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Reading behind Bars PDF-“A fascinating look into a world many of us never see, and a powerful story about one woman’s journey to find her own strength, with a clear message of the importance of books and information for all.” Booklist (American Library Association), starred review

Shortlisted for the 2020 Social Justice & Advocacy Book Award by In the Margins Book Awards.

In December 2008, twentysomething Jill Grunenwald graduated with her master’s degree in library science, ready to start living her dream of becoming a librarian. But the economy had a different idea. As the Great Recession reared its ugly head, jobs were scarce. After some searching, however, Jill was lucky enough to snag one of the few librarian gigs left in her home state of Ohio. The catch? The job was behind bars as the prison librarian at a men’s minimum-security prison. Talk about baptism by fire.

As an untested twentysomething woman, to say that the job was out of Jill’s comfort zone was an understatement. She was forced to adapt on the spot, speedily learning to take the metal detectors, hulking security guards, and colorful inmates in stride. Over the course of a little less than two years, Jill came to see past the bleak surroundings and the orange jumpsuits and recognize the humanity of the men stuck behind bars. They were just like every other library patron—persons who simply wanted to read, to be educated and entertained through the written word. By helping these inmates, Jill simultaneously began to recognize the humanity in everyone and to discover inner strength that she never knew she had.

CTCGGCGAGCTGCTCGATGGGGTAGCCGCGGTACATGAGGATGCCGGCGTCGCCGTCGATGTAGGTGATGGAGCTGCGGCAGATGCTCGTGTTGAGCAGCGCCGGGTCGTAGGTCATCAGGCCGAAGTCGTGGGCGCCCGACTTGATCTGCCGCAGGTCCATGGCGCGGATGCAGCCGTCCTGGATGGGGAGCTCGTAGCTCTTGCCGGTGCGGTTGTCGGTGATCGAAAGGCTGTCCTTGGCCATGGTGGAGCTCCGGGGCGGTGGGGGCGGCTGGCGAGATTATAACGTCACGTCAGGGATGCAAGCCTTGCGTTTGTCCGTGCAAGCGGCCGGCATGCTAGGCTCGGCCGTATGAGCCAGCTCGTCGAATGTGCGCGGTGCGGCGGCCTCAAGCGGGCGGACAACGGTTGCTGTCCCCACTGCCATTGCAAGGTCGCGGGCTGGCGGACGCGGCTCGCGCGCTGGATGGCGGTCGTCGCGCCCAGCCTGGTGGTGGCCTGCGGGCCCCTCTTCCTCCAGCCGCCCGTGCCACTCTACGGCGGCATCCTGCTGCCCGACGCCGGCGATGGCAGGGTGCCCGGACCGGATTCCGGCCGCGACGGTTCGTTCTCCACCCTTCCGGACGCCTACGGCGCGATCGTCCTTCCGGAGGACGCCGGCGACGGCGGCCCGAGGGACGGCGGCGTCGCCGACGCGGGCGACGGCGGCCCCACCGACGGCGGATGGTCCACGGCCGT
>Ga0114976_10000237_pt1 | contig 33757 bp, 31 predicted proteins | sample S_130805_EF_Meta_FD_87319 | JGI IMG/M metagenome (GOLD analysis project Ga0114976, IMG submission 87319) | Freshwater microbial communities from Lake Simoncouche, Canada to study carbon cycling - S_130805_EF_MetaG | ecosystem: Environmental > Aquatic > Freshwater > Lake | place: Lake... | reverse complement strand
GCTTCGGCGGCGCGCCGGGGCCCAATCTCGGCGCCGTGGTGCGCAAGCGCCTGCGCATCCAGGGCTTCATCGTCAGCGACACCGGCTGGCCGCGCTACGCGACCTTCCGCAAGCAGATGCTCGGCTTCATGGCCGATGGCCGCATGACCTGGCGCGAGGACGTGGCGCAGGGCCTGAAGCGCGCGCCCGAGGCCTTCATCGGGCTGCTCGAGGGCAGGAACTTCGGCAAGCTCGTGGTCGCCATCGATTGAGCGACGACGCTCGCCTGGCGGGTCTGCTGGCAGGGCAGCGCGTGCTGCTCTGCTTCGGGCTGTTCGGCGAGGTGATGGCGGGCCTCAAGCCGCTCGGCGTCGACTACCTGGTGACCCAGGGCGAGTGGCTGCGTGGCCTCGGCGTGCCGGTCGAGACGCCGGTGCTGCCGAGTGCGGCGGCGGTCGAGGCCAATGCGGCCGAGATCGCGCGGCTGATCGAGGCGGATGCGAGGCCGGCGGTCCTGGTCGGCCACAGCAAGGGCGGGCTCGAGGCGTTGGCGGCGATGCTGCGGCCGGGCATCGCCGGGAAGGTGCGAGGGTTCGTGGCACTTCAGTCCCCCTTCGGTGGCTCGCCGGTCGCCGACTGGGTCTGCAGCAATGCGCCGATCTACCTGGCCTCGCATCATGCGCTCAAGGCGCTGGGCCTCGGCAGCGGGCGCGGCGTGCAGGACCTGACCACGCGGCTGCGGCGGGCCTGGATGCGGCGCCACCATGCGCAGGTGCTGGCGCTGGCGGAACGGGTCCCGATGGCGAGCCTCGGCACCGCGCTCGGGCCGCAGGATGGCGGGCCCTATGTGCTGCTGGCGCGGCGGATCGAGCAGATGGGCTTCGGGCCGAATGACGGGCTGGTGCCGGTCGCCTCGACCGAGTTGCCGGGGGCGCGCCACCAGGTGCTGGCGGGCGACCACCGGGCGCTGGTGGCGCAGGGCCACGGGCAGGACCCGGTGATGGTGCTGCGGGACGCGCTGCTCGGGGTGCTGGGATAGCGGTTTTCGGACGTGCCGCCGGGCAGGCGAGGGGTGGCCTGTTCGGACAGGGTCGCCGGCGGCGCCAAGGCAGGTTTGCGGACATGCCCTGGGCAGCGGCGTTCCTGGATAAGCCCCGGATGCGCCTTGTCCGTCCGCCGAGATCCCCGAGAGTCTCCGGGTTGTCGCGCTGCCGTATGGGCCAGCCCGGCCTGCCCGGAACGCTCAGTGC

At turns poignant and hilarious, Reading behind Bars is a perfect read for fans of Orange is the New Black and Shakespeare Saved My Life.

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The Authors

Reading behind Bars PDF

Called “a stylish and sparkly writer” by the New York Times, Jill Grunenwald ( is the author of “Running With a Police Escort: Tales From the Back of the Pack” and “Images of Modern America: Hudson.” She has her BFA in creative writing from Bowling Green State University and her MLIS from the University of Kentucky. Currently she is employed as a staff librarian at OverDrive, where she is also the creator and co-host of the Professional Book Nerds podcast. She lives and works in Cleveland

Dimensions and Characteristics of Reading behind Bars PDF

  • Identification Number ‏ : ‎ B07F21V112
  • Publisher ‏ : ‎ Skyhorse (July 2, 2019)
  • Publication date ‏ : ‎ July 2, 2019
  • Language ‏ : ‎ English
  • File size ‏ : ‎ 1383 KB
  • Text-to-Speech ‏ : ‎ Enabled
  • Screen Reader ‏ : ‎ Supported
  • Enhanced typesetting ‏ : ‎ Enabled
  • X-Ray ‏ : ‎ Not Enabled
  • Word Wise ‏ : ‎ Enabled
  • Print length ‏ : ‎ 242 pages
  • Lending ‏ : ‎ Not Enabled
  • Book Name : Reading behind Bars PDF

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Top reviews

M. Palasik “I read this book in 3 days, which is quite the feat for me! It was hard to put down.